Over the past two weeks the two major political parties and their candidates have inundated us with speeches and information on how they, and they alone, can make the country better. Yes, even great. Again.
Each one believes their platform is positioned to not only improve America in general, but the lives of each of its citizens specifically. And by extension make the world a better place.
I’m afraid if we’re waiting for politicians, government, party platforms, business people or slogans to substantially improve our well-being, we will be waiting a long time.
I have a two-word solution for making the world a better place.
It’s simple. In fact, it almost sounds simplistic. But hear me out.
The Bible uses that two-word exhortation, “do good,” 34 times.
The Preacher in Ecclesiastes knew something about living a good life. He advised, “I know that nothing is better for them than to rejoice, and to do good in their lives” (Eccl. 3:12)
The word “good” almost needs no definition. We have an internal, intuitive notion of what it means to do good, or be good. I can remember as a little kid when I misbehaved and my Mom would furrow up her brow, get an aggravated look on her face and scold me by saying, “Be good!” I knew what that meant!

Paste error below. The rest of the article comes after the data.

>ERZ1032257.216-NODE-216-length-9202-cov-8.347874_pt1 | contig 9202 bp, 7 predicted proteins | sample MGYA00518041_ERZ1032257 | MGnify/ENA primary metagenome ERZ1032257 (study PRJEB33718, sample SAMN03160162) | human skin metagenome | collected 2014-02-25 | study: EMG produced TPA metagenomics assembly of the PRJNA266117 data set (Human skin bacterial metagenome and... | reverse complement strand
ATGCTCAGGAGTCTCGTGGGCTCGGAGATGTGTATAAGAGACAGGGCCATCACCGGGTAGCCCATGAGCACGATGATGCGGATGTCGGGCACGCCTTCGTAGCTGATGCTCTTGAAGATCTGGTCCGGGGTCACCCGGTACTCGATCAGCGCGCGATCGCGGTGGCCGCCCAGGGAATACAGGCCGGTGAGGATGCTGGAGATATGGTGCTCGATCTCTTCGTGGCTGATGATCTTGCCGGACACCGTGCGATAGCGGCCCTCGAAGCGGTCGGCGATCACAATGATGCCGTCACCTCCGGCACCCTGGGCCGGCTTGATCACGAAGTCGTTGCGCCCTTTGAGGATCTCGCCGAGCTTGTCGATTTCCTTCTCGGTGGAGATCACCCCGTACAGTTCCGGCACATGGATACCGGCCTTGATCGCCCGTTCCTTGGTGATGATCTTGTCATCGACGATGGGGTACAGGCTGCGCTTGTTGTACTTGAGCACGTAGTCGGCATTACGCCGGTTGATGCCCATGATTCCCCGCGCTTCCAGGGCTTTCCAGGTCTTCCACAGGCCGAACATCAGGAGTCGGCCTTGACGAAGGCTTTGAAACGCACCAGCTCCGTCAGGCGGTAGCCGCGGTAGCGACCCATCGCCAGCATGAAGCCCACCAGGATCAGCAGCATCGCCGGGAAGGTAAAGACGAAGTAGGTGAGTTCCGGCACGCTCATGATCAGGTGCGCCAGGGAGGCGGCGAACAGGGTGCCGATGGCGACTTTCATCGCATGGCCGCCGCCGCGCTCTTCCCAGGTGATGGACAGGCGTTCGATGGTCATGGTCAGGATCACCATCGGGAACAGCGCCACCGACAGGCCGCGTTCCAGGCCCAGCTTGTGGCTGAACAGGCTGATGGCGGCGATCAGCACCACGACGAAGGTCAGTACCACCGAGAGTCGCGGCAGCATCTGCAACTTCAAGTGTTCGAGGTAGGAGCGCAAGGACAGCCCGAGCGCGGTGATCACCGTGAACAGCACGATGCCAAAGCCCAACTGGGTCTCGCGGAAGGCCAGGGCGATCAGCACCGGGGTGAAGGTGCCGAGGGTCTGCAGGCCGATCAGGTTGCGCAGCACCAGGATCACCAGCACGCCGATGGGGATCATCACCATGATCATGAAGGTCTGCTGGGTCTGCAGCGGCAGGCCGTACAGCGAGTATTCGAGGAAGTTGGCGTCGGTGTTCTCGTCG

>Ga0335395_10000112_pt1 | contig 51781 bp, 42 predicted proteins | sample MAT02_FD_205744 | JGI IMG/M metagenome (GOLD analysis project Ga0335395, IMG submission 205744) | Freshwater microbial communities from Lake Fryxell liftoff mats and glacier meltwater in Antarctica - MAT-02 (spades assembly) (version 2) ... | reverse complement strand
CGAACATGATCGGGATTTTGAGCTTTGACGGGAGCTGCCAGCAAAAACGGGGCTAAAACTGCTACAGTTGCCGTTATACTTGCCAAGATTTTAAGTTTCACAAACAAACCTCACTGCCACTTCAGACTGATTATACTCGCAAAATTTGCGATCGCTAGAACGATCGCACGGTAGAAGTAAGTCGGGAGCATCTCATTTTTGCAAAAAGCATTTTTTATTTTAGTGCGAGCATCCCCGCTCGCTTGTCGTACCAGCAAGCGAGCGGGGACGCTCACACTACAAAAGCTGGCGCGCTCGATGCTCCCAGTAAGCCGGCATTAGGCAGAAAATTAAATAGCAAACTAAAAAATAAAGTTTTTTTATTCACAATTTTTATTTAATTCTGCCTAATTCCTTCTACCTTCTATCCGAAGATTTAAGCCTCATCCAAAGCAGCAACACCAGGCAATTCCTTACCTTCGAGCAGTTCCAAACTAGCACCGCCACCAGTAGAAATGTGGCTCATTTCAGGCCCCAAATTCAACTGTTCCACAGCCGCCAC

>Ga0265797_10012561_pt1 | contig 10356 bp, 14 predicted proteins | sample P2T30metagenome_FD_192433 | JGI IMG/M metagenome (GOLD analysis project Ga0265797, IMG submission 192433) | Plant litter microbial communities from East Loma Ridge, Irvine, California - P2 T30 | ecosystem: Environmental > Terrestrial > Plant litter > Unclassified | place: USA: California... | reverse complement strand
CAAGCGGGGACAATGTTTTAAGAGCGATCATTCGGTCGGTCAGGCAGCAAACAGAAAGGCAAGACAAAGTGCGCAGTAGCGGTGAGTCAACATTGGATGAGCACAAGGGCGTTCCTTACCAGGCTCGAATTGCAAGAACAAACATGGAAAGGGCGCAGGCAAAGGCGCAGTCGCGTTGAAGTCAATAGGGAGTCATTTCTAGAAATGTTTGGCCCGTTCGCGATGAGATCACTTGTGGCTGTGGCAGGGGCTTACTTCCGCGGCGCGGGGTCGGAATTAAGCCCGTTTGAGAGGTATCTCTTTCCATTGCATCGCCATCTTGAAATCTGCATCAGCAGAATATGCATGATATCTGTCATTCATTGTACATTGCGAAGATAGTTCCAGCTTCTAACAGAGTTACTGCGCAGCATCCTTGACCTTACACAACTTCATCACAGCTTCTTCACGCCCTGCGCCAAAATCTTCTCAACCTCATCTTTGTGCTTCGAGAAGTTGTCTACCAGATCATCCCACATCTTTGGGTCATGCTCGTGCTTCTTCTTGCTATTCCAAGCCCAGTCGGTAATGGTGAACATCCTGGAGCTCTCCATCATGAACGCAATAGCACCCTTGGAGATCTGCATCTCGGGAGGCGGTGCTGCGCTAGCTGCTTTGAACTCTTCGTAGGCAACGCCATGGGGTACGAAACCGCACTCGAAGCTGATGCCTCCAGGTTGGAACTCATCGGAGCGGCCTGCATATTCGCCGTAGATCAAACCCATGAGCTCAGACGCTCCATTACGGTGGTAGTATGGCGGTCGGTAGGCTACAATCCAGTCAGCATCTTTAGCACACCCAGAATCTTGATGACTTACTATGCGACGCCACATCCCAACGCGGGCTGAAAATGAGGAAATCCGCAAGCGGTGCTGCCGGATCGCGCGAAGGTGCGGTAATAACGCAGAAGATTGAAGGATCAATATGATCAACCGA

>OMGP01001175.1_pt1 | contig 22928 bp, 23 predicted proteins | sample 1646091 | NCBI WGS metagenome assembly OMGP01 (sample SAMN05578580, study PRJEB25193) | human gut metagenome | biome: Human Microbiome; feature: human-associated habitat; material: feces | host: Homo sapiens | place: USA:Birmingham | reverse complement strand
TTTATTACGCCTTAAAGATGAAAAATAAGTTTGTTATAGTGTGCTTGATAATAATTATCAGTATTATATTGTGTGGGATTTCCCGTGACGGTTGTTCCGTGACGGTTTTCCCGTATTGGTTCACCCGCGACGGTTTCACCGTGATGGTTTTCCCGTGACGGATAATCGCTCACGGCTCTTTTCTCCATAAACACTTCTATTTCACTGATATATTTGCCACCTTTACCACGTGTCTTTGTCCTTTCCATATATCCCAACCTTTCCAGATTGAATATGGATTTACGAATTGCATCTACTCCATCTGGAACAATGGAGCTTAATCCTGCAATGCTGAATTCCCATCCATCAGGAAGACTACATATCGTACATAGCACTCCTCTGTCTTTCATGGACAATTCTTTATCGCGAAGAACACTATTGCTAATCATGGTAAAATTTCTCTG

Yes, to do good, we must work at being good. The Psalmist penned “Depart from evil and do good; Seek peace and pursue it” (Ps 34:14) Jesus is our great example. He identifies himself as “the Good Shepherd.” His goodness spoke to His inner nature. His virtue. His character. Christ calls us to “be good.” To develop a good heart. A heart that is holy. Pure. Undefiled. Good.
Out of a good heart comes good deeds. Luke records that Jesus “went about doing good.” This word has to do with bestowing benefits to others. Of being a benefactor. Or doing philanthropic work.
Paul encourages us “not become weary in doing good,” but exhorts us “as we have opportunity, (to) do good to all people, especially to those who belong to the family of believers.” (Gal 6:9-10)
To do good is to be inspired by nobler motives, to live at a higher level, and practice what we profess. Even to those who may oppose us and oppress it. In His famous mountain message Jesus challenged us to a better way of treating others. “But I say to you, love your enemies, bless those who curse you, do good to those who hate you, and pray for those who spitefully use you and persecute you” (Matt 5:44).
To be a follower of Jesus is to do good. It should be a priority. A daily discipline. Our very nature. The Bible says, “Therefore, as we have opportunity, let us do good to all, especially to those who belong to the family of believers” (Gal. 6:10).
Regardless of race, religion, ethnicity, political preference, economic status or social standing our desire should always be to do good. To all people.
To those who are blessed with wealth, the apostle Paul admonished, “Let them do good, that they be rich in good works, ready to give, willing to share” (1 Tim. 6:18). Indeed “to whom much is given, much will be required.” Selfishness is a sin. Generously share your blessings with others.
Look for ways to do good. In your community. Your church. Your club. Even your home. The world is not changed over night by massive social programs. But you can change one person’s life for the better today by doing good.
The Bible warns us, “Therefore, to him who knows to do good and does not do it, to him it is sin (Jas. 4:17).
–Ken Weliever, The Preacherman